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Archive for the ‘DRM Blog’ Category

Passenger induced distraction

Friday, April 10th, 2015

Red dice spell the word "Risk"One of the most interesting things about studies into driving habits is that so many of the results are counterintuitive. Strikingly and tragically, one of those facts is that teenage drivers accompanied by other teenage passengers are more likely to crash than those who are driving alone. The risk is more than double for teenagers compared to other groups. In fact, statistically, the risk for drivers with passengers is greater than those who drive alone up until the age of 29.
Risk taking is greater in teenagers partly because their judgement of risk is different to that of mature adults. *The area of the brain, such as the ventral striatum and prefrontal areas, which are involved in social stimulus and reward magnitude, are still developing in adolescents. So a young person is more likely to over-evaluate the reward of social stimulus, compared to the risk. Social acceptance by peers becomes very important and, if that acceptance is gained by hazardous driving practices, the risk will be overridden by the reward.
That situation begins to resolve itself in our twenties and the statistics reflect that. From the age of thirty there is no difference in risk, whether we have passengers or not. The picture is slightly different for older drivers. We can still have our moments of bad driving. In part that can be attributed to the driving behaviour we learned in our adolescent years. Our brains can become wired for us to drive in a particular way.
Sportsmen refer to ‘muscle memory’, which is really attributable to the fact that, as we practice an action, the neural pathways in our brain become established and the action becomes over time second nature. The process is very much the same in driving. We drive in a certain way and the neural pathways gradually become established, making it second nature. So bad habits established to impress social groups in adolescence can persist and encourage us to drive in a more risky fashion in later life.
It’s all very well to understand the problem but what can we do about it?
One approach is to encourage driving lessons very early on. There are several projects in which children as young as eleven years of age are taught to drive. This is beneficial because it will establish good driving practices early on and hardwire them into the learner’s brain.
A second approach is to teach young people about how their brains are developing and how they may be prone to over-valuing the social stimuli, putting themselves and their friends at risk in the process. A lot of work has been done on informing young drivers about the risk of drinking and driving, speeding and so on but one of the key factors in tackling the behaviour traits involved is to explain them clearly directly to the adolescents. Various psychological studies*, particularly in bystander intervention, have shown that explaining the reasons for particular behaviour can immediately prevent it.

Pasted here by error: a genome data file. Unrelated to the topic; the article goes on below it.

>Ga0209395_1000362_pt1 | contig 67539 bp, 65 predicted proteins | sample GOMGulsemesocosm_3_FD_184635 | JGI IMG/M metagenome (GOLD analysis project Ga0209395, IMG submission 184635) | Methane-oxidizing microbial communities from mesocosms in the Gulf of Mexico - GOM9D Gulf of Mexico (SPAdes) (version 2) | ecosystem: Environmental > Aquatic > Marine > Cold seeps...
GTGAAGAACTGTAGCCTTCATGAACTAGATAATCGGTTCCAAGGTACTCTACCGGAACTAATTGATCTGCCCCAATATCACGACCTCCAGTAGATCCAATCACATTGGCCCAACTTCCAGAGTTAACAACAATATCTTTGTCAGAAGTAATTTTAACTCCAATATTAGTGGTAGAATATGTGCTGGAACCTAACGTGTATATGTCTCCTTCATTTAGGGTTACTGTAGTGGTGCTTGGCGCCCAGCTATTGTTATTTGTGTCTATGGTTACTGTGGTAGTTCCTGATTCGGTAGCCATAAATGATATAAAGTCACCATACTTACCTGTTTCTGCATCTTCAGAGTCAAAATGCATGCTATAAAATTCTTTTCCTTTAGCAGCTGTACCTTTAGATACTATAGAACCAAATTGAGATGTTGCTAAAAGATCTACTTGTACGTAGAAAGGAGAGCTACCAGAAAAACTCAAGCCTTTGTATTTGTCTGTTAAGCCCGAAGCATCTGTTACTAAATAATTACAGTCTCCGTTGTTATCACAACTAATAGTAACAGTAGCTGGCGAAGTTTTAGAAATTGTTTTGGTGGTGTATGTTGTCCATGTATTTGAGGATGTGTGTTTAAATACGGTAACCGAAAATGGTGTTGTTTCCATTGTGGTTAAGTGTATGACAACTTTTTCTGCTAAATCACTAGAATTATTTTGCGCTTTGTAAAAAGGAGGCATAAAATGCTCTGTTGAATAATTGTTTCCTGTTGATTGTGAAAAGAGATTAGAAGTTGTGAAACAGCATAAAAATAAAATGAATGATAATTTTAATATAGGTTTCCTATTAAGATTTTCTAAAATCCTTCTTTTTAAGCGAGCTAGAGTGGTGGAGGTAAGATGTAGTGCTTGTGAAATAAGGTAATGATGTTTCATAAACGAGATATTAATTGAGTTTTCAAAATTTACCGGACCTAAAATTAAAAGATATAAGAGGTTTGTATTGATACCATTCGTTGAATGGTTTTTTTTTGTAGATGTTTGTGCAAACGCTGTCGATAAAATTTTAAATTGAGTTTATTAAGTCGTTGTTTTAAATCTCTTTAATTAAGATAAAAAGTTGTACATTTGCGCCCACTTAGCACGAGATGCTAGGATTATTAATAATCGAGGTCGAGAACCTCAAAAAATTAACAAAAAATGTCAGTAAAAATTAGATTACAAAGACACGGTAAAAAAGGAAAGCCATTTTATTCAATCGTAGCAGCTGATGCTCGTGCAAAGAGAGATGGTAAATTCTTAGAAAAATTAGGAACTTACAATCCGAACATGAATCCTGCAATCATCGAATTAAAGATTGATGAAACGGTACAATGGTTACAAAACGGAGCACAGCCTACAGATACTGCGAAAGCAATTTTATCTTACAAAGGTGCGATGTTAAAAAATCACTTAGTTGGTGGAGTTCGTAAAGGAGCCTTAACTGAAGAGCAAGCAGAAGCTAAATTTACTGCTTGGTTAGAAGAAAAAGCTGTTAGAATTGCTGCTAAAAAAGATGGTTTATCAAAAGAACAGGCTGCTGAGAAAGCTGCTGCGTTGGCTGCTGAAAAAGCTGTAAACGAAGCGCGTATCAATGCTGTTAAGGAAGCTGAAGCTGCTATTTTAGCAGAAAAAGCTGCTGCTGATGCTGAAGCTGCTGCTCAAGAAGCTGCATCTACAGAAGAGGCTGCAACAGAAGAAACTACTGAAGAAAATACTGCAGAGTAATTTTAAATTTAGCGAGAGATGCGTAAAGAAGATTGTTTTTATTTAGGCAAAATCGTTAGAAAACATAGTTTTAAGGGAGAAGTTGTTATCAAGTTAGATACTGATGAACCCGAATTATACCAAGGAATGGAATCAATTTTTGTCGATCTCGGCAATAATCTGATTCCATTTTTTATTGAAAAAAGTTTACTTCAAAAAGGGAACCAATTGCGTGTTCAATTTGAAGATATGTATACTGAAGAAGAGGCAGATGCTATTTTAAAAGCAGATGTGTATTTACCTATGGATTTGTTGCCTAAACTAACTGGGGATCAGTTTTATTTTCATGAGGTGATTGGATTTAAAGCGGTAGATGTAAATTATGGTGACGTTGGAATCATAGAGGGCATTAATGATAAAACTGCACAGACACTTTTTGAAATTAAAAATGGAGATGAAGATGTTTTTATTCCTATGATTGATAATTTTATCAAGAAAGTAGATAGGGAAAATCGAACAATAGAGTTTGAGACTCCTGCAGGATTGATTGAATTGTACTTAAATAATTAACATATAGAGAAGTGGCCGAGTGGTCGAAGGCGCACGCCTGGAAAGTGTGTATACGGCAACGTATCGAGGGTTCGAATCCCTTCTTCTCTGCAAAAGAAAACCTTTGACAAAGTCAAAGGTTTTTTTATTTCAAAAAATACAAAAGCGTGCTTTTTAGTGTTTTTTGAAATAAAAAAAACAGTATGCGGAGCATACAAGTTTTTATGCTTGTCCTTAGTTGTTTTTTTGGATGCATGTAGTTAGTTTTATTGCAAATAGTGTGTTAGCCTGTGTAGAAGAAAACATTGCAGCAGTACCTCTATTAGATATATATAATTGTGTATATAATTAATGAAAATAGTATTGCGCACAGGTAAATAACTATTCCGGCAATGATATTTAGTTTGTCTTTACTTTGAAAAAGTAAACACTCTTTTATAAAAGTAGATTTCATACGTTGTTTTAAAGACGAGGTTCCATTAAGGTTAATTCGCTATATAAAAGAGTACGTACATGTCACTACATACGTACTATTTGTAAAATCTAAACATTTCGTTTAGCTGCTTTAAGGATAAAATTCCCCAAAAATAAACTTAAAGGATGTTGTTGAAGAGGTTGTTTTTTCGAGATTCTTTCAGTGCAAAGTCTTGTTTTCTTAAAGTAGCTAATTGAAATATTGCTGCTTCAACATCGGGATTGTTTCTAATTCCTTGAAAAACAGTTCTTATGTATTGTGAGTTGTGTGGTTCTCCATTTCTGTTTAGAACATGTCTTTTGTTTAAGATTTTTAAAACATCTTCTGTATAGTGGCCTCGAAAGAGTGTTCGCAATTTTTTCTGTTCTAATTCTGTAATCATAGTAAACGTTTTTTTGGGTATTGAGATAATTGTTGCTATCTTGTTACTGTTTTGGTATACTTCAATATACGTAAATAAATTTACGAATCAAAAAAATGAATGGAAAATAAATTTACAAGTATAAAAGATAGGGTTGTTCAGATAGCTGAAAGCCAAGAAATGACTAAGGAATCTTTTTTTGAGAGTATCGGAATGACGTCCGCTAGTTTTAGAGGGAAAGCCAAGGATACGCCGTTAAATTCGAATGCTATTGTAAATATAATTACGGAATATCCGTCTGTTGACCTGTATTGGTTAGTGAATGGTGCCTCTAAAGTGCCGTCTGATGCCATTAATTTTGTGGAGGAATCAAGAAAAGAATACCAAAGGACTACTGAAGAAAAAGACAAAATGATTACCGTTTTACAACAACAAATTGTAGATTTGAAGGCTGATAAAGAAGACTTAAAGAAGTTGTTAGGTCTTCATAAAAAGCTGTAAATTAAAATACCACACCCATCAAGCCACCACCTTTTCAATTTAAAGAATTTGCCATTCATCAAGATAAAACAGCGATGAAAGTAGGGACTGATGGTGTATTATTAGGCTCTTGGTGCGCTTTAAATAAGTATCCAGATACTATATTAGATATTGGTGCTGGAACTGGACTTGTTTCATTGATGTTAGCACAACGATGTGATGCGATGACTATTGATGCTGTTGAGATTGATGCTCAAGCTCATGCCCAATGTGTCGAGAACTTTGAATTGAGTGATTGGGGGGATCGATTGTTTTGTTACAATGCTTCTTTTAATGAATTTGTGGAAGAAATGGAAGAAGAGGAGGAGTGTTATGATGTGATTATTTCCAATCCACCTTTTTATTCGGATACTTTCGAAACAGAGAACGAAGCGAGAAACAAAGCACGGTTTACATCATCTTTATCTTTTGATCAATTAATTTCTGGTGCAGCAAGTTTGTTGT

Early in this article I mentioned distraction. Regardless of our age, having passengers in a car can potentially be a distraction. If the conversation is light and unchallenging for the driver, it’s less likely to be a problem but, if the passenger’s conversation requires a lot of cognitive processing, the driver will revert to driving on his reactions, rather than processing what is going on in front of him.
So it would be a bad idea to drive while contributing to a conversation about modern particle physics theories! In fact, anything which is likely to make the driver pause is potentially dangerous. If you want to see how easily distraction compromises driving performance, ask someone for an honest answer to a tricky question while they are completing a complex task with time constraints. You will visibly see the hesitation as the driver fights for the cognitive resources to deal with both demands.
Passengers can sometimes cause exactly that sort of conflict for resources and, on occasions, it can be fatal. So, don’t be afraid of asking a passenger to stop talking if you have a tricky on-road situation to deal with. It’s much better to risk offending someone than have a collision.
References: *Preusser et al (1998), The anatomy of Crashes Involving Young Drivers; Steinberg, L., (2008), A social Neuroscience Perspective on Adolescent Risk Taking,

Driving Risk Management Ltd

At Work Drivers Are Different

Sunday, November 2nd, 2014

It’s the sort of comment you hear in a lively discussion about driving down at the pub. You might have even uttered it yourself in a moment of weakness on the road, having witnessed a poor bit of driving: “And they call themselves professional drivers.”